Wednesday, May 5, 2010

Everything opera should be

Time is short today, but I had to put in a quick note about Opera Boston's La Grande-Duchesse de Gérolstein, which I caught at its final performance last night. It's been a rough year for Opera Boston - Ewa Podleś phoned in Tancredi, and Madame Whitesnake turned out to be a bust - so it was wonderful to see their season end on a note higher than anyone could have anticipated. La Grande-Duchesse, Offenbach's lightly sardonic operetta on the intersection of love and war, turned out to be not only one of the best productions of the year, but one of the best opera productions seen in Boston in many a year, and certainly the best thing I've ever seen Opera Boston do.

It wasn't hard to see why. Stephanie Blythe, a mainstay at the Met and on opera stages around the world, was essaying for Opera Boston one of her signature roles, and it was apparent that not only had the company put its best foot forward for the biggest star it had ever entertained, but that much of the production had been styled directly for her (by director David Kneuss of the Met). Which was all to the good. For not only was Ms. Blythe in fine vocal form, in a role which matches her range and (gorgeously rich) timbre perfectly, but theatrically (and comedically) she was also at a peak that most professional actresses would envy. Her performance was, simply put, perfection in every way - it was everything opera should be.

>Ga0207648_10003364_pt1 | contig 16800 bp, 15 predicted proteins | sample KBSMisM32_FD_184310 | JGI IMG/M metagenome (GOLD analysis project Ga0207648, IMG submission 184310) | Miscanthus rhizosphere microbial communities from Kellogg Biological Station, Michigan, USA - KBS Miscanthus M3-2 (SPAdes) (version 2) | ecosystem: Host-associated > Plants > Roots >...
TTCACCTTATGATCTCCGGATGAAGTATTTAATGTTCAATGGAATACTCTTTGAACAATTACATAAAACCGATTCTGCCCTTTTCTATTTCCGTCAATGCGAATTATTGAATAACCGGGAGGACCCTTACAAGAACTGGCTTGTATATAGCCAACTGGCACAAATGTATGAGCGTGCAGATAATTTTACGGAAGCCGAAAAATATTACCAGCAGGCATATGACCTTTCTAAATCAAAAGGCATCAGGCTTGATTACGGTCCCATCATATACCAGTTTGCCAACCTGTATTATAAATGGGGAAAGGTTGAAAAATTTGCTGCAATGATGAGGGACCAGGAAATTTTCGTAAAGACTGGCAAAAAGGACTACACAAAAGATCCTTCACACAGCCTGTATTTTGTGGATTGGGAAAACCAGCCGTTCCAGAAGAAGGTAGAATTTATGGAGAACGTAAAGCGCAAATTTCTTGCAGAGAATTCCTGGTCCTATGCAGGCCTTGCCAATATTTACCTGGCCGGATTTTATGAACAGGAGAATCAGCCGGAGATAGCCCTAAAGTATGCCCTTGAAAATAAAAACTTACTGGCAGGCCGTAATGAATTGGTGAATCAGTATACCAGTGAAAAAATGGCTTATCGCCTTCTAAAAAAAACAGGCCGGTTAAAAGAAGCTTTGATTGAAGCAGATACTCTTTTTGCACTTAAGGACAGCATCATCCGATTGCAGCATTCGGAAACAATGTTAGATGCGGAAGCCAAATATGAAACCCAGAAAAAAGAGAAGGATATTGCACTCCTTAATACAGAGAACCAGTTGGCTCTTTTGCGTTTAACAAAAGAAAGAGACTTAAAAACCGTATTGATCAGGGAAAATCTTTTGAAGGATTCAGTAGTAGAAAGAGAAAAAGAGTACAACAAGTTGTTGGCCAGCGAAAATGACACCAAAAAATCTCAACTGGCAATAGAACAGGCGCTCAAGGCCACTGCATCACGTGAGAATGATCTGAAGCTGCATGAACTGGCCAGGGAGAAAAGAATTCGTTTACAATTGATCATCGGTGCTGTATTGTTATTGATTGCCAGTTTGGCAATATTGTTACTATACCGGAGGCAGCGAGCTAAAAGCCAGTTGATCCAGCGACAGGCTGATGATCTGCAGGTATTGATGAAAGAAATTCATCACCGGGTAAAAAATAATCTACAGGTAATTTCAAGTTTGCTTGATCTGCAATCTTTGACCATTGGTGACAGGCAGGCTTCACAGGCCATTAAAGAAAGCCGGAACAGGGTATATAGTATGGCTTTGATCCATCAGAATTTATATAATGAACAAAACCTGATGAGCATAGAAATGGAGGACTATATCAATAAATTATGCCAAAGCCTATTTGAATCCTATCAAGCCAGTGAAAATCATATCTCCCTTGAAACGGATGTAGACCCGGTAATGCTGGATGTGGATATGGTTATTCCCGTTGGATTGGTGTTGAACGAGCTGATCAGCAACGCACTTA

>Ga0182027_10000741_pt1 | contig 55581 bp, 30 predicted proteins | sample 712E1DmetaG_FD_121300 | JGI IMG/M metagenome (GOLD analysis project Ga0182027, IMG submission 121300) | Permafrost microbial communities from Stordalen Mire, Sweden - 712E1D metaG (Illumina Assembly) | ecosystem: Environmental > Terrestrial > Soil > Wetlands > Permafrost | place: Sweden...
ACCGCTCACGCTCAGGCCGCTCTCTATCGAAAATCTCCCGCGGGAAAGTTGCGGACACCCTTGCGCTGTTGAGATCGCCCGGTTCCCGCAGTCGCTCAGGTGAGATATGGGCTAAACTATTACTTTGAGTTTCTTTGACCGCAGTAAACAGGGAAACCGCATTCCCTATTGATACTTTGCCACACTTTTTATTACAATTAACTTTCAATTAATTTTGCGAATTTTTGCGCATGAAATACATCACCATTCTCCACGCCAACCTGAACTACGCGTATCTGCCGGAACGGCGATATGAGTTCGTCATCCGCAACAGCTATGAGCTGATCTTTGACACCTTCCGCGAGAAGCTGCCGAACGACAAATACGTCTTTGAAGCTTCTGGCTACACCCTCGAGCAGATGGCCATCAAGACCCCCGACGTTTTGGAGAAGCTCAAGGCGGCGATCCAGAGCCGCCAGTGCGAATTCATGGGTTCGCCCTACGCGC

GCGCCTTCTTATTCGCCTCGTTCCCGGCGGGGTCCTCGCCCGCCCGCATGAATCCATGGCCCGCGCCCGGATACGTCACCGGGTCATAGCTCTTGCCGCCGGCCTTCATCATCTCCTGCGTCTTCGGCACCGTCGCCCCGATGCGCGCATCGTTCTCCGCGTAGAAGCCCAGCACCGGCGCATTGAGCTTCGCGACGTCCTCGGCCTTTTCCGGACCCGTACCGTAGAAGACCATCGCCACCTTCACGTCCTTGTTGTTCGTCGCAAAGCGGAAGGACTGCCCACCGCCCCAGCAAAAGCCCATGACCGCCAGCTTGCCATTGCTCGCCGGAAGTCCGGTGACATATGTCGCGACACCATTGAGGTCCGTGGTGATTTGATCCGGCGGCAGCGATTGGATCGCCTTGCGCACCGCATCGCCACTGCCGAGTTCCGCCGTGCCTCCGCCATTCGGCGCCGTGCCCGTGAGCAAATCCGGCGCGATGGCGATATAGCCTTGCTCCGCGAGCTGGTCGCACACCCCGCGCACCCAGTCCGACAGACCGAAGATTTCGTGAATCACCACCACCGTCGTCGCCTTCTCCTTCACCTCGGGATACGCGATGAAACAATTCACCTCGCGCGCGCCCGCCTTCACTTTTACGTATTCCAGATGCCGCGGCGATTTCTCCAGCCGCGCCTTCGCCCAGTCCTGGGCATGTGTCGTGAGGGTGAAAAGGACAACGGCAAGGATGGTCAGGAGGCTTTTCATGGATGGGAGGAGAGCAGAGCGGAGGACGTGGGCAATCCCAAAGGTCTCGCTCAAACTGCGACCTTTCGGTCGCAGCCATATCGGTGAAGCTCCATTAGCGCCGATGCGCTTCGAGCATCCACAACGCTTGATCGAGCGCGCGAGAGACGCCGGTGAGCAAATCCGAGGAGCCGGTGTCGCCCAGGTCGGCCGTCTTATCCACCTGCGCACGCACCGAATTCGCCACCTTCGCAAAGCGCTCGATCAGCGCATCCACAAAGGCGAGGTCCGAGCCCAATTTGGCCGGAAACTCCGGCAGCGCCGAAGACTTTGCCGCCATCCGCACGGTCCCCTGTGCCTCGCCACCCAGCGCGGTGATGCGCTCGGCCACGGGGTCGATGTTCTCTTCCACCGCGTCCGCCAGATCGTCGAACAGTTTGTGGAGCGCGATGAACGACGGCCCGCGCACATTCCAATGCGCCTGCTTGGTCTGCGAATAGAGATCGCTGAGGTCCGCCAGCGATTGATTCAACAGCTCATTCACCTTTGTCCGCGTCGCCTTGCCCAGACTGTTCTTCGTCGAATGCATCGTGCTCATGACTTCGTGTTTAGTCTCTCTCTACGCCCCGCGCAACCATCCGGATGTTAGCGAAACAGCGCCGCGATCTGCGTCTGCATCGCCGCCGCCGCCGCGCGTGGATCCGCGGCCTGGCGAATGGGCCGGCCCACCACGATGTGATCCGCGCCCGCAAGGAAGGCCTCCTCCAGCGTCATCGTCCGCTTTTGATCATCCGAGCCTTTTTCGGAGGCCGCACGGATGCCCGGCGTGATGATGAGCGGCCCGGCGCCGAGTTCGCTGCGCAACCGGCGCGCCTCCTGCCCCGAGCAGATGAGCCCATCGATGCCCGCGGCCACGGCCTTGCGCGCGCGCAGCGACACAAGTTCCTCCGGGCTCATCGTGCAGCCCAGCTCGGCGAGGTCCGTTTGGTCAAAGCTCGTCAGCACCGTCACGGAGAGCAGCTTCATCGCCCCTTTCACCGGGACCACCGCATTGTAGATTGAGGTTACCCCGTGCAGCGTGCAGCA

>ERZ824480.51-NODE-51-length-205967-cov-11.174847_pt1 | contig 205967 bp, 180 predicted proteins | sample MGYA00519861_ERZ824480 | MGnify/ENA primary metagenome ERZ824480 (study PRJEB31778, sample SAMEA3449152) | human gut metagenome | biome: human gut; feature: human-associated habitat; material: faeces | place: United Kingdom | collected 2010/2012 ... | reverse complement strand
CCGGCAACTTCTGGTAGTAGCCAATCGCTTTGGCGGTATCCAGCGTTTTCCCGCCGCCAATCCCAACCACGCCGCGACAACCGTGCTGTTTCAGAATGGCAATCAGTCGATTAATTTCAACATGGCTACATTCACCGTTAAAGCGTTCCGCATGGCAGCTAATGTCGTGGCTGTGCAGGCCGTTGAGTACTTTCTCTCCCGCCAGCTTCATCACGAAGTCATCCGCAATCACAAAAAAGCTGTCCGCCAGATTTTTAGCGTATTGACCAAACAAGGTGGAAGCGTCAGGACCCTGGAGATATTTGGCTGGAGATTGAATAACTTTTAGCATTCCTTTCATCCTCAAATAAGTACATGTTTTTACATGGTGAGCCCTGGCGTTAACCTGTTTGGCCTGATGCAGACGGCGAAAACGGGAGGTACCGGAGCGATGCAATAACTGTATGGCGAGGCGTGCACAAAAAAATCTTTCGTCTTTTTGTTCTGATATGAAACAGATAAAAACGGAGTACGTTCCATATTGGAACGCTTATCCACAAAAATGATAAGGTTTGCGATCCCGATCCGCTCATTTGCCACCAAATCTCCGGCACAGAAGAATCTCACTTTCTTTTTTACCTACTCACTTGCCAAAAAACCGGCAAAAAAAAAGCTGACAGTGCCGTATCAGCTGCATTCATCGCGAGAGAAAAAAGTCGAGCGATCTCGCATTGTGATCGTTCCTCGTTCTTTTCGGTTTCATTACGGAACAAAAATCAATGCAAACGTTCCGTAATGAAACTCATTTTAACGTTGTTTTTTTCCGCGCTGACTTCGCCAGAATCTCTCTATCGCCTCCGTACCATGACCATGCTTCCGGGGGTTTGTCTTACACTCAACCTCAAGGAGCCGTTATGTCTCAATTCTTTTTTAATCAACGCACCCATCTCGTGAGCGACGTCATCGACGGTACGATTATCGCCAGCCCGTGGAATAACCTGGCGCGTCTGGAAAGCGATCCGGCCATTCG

What's more, for once Opera Boston left its taste for intellectualism and ascetic sets at the door - the sets and costumes for La Grande-Duchesse were beautifully rendered and nearly opulent, and often cohered (as at the top of the second act) into glorious stage pictures. More, please! And Ms. Blythe was not the only thing worth listening to, either - although there was some vocal variability in the cast. Scott Ramsay's tenor was far too thin to stand up to Ms. Blythe's redolent glories, and James Maddalena sounded a bit rough, at least on the last night. But there was lovely singing from soprano Wendy Bryn Harmer and baritone Lee Gregory (above left, with Blythe), and both proved to be gifted comics as well. Although actually everyone in the cast - including the hard-working chorus - was irresistibly funny and seemingly up for any kind of hijinx.

It's true that at three hours, La Grande-Duchesse de Gérolstein, despite all this onstage inspiration (and lively playing down in the pit), is almost too much of a good thing. But you also couldn't blame everyone for soldiering on with the fluff, as they were having so much fun doing it. By the time the curtain fell, it was hard not to feel that some new standard had been set for local opera production.